The drawing that you would like to print and some extra scratch paper
A linoleum block
A no.1 pencil, a fine felt tip pen, and a ball point pen
A linocut set
An old toothbrush
A dark crayon

A bench hook/ inking plate
A soft rubber brayer
A baren (the round handled thing above)
Block printing ink

This may seem like an awful lot of stuff, but the majority of it is easy to come by and
readily available from any art supply store. We strongly recommend supporting your local art supply
store, but if you must buy your supplies online, dick blick has a great selection and good prices
(although we are not a fan of their linoleum). Expect to spend about $50 on this stuff to get
Once you’ve colored the whole thing, tape it to your linoleum block with the pencil side down and
image side up. Use a ball point pen to trace over the lines of the image. Press pretty hard. When
you lift up the paper, you’ll have traced your image onto the block. We like to go over the lines with a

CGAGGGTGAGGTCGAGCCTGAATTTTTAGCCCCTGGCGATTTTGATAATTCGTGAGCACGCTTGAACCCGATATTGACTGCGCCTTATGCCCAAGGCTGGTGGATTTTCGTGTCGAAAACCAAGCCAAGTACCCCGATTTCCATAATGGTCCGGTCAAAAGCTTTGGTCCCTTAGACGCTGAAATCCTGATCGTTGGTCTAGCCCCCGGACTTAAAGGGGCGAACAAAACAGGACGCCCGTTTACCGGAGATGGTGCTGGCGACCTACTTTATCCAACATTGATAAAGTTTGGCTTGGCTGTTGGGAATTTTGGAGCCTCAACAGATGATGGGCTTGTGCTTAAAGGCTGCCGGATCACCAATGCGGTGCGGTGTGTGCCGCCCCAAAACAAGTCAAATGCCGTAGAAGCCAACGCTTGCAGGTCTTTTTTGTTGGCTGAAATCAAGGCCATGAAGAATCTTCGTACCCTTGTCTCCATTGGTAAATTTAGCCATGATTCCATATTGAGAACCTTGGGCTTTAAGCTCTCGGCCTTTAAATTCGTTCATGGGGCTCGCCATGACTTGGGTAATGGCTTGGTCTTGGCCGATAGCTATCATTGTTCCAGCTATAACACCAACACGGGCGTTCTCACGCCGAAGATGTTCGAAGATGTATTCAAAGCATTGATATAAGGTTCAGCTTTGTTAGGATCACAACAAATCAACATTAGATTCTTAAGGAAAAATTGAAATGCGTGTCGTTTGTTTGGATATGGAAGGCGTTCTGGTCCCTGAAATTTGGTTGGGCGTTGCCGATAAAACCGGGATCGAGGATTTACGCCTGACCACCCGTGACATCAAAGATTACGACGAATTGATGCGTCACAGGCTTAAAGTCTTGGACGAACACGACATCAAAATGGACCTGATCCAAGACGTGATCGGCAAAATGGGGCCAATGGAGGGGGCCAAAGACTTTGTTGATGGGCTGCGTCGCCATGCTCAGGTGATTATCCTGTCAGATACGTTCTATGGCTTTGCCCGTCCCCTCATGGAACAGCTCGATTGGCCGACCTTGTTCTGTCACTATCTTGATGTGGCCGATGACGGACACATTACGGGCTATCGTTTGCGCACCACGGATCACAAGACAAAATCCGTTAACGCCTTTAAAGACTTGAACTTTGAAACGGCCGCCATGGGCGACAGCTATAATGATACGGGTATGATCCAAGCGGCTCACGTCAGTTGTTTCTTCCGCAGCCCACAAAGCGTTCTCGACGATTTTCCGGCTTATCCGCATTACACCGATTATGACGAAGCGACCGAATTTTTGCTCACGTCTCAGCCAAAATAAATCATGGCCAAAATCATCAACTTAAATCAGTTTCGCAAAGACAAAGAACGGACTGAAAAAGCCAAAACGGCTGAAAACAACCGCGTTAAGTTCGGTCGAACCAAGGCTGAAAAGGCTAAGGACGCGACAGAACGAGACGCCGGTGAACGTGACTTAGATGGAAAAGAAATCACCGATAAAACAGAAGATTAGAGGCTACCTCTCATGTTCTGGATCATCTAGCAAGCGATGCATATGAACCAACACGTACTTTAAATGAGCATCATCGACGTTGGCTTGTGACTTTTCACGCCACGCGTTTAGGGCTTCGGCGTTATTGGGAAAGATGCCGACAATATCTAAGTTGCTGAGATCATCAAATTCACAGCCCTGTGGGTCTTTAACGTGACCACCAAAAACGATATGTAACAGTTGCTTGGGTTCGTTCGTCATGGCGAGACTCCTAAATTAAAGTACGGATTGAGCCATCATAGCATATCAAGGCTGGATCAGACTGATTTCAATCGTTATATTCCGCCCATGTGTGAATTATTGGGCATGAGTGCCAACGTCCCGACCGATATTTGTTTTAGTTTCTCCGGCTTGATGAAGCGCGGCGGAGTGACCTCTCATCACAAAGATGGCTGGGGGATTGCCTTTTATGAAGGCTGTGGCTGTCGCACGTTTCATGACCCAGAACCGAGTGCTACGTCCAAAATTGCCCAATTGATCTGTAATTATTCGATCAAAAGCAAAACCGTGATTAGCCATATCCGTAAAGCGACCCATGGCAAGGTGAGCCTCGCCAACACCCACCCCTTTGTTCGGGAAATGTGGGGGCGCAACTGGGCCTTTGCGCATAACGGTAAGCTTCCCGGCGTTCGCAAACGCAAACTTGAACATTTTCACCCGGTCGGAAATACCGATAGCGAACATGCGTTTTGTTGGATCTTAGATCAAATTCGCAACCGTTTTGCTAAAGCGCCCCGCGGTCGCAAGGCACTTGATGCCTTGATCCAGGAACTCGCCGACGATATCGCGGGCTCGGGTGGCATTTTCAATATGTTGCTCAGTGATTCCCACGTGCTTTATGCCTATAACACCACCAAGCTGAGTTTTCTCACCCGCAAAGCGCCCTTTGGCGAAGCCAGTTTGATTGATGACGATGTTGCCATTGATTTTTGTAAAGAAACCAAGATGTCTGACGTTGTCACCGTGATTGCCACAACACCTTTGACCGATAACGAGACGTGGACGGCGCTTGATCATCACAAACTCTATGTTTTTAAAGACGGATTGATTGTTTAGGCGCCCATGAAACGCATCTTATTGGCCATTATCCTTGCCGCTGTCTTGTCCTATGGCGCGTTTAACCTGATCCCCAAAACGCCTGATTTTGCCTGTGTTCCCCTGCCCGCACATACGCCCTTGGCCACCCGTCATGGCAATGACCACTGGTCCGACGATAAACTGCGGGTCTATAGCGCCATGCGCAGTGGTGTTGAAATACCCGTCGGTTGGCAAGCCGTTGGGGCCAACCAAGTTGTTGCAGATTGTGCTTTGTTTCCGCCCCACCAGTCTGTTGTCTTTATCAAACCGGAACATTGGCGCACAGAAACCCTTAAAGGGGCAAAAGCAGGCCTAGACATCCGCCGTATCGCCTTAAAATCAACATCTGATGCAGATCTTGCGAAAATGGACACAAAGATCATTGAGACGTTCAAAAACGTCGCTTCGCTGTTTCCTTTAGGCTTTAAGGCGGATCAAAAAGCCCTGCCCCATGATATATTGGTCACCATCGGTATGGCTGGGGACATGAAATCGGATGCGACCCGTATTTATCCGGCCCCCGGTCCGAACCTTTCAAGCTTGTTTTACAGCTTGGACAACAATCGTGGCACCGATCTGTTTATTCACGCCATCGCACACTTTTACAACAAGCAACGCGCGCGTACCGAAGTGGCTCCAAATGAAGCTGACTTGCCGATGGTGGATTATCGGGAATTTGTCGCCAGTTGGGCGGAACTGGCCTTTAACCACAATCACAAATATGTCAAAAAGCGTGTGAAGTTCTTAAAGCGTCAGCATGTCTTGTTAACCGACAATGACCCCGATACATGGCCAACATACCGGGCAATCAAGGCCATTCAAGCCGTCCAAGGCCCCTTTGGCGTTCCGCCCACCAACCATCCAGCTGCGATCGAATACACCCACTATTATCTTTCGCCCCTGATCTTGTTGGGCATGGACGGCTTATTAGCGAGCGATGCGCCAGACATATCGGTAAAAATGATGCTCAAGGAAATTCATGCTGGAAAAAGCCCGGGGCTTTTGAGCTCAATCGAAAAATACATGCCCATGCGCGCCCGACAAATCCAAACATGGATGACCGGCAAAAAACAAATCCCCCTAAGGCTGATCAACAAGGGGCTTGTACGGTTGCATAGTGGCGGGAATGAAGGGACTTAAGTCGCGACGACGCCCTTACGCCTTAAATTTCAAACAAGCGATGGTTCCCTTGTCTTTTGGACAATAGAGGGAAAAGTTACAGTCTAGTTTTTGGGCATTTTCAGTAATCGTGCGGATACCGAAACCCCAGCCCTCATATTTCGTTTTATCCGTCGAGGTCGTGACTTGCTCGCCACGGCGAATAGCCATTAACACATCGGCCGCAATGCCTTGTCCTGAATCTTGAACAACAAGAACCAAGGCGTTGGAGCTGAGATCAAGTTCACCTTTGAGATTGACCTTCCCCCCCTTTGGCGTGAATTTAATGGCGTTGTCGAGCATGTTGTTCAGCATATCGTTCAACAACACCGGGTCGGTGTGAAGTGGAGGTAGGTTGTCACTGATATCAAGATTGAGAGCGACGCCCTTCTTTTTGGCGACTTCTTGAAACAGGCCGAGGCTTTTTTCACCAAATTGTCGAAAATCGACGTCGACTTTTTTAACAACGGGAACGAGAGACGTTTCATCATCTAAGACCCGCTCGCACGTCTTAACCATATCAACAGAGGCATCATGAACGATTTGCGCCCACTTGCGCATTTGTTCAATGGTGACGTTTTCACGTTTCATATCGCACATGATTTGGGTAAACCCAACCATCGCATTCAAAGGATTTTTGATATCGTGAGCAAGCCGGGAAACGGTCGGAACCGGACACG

#5 micron pen, but that’s mostly because we tend to carve in a poorly lit room while watching movies.
If you’re going to be carving in a well-lit room while paying attention, don’t worry about it.

It takes lots of practice to pull good prints, so have plenty of scratch paper on hand. You’ll also
want a sink and some rags or paper towels nearby.  You'll be using your same bench hook as an
inking plate. Hook it onto the edge of a table with newspapers or oilcloth under it and squeeze a
little dab of ink onto it. It's important to not use too much ink. . . Just a small dab will do ya.  Use
your soft rubber brayer to roll the ink.
Roll the ink in every direction.  You want to spread it out nice
and evenly, so that it gets elastic.  When the ink is ready, it
will have a pebbly texture, kind of like a basketball.

Lay your carved linoleum block on the table next to you, and
run the inked brayer over it in every direction. Try to spread a
thin but thorough coat over the entire raised surface of the
block. Once your block is inked, carefully lay a piece of paper
over it. Use your baren to apply pressure over the surface of
the paper. Be careful not to push the paper itself - otherwise
your image will blur.

Once you've run the baren over the whole paper a couple of
times, lift it up and turn it over. You've pulled a print!